The Land on College Avenue
Nathan Tufts Park, a site of national significance, lies steps from the museum.
Its centerpiece is an unusual stone tower dating back to the early eighteenth century. First used as a windmill to grind grain into flour, it became the property of the Province of Massachusetts in 1747. The utilitarian structure became a storage depot for gunpowder. In 1774, British troops seized the magazine-- and the two hundred barrels of gunpowder within-- propelling local citizen soldiers to take up arms against the mother country. Within months the Continental Army had reclaimed and restocked the former mill, a move critical to the 1775-76 siege of Boston. Time passed, and hostilities became a distant memory. By 1836 the Commonwealth had no practical use for a powder magazine and the surrounding farm land.
The State auctioned off the site to Charlestown's prominent Tufts family.
The close-knit group of kinsmen paid slightly over three hundred dollars for the antique building and surrounding land. Four years later, yeoman farmer Nathan Tufts bought out his relatives for one third of the original cost. His purchase, termed the Powder House Farm, embraced an area stretching from Willow Avenue to today's College Avenue-- then called Elm Street. In 1842, this tract was among other large parcels that made up the four square miles of an independent new town: Somerville.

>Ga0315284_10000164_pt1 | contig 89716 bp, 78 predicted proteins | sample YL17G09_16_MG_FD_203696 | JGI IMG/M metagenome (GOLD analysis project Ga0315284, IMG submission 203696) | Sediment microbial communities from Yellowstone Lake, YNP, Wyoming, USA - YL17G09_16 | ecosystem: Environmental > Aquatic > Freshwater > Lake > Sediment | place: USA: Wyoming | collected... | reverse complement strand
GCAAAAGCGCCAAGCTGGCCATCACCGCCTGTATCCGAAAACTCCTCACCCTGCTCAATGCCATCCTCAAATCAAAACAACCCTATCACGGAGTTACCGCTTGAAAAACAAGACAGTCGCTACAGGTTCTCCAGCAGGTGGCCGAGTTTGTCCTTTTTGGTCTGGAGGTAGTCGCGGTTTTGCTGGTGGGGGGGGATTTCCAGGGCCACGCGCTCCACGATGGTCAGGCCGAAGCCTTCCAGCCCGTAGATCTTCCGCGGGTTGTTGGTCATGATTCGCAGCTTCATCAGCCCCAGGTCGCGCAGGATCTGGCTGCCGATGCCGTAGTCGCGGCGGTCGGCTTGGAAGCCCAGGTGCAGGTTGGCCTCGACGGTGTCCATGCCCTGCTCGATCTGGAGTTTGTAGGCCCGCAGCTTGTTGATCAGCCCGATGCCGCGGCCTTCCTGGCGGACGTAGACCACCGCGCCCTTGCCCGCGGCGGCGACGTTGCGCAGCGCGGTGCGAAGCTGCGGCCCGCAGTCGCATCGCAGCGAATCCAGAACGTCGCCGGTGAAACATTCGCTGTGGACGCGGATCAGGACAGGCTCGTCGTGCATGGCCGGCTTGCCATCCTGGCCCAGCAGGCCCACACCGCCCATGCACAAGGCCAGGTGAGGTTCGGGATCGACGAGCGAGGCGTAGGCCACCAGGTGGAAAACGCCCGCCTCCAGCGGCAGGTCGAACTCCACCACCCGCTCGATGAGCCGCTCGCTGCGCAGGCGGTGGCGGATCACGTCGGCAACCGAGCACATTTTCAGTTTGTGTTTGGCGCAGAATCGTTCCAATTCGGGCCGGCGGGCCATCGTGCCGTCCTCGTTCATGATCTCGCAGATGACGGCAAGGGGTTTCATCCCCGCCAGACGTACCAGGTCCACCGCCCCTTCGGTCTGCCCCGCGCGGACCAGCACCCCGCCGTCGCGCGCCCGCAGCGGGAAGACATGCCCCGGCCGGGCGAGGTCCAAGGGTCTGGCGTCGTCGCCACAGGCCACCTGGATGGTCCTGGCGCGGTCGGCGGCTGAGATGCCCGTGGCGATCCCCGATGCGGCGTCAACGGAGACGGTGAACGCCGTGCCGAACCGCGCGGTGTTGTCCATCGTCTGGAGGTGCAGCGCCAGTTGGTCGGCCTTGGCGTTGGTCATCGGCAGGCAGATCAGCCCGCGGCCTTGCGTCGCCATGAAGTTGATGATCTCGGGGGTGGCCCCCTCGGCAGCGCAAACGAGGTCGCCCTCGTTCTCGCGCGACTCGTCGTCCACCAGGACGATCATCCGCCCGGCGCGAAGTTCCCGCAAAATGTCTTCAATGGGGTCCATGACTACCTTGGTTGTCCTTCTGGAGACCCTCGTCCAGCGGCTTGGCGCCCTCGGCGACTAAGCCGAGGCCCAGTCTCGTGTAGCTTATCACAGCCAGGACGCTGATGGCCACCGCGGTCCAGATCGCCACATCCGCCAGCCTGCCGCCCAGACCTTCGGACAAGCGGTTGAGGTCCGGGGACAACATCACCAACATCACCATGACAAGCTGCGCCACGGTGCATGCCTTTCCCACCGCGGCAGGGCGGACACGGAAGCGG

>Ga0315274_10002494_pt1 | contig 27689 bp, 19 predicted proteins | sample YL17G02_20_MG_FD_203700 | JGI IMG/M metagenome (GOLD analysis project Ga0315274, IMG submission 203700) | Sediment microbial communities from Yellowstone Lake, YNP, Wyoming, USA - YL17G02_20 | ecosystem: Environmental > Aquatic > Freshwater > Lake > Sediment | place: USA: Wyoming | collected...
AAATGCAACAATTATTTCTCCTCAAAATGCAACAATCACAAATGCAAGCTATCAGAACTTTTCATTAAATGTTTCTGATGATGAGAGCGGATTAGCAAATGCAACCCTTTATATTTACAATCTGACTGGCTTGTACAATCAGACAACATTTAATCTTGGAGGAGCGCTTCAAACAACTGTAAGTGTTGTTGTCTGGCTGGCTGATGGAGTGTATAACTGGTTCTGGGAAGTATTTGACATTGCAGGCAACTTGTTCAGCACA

After Farmer Tufts passed away, his heirs donated the tower and immediate land to the City.
They stipulated that the area be set aside as the Nathan Tufts Park. The heirs surveyed the rest of the farm in 1891 with the objective of selling land to families who wanted to move into the up-and-coming neighborhood of West Somerville. They divided the property into two hundred house lots and put them on the market. After passing through several owners, Lot Number 198 would eventually become the site of the Museum.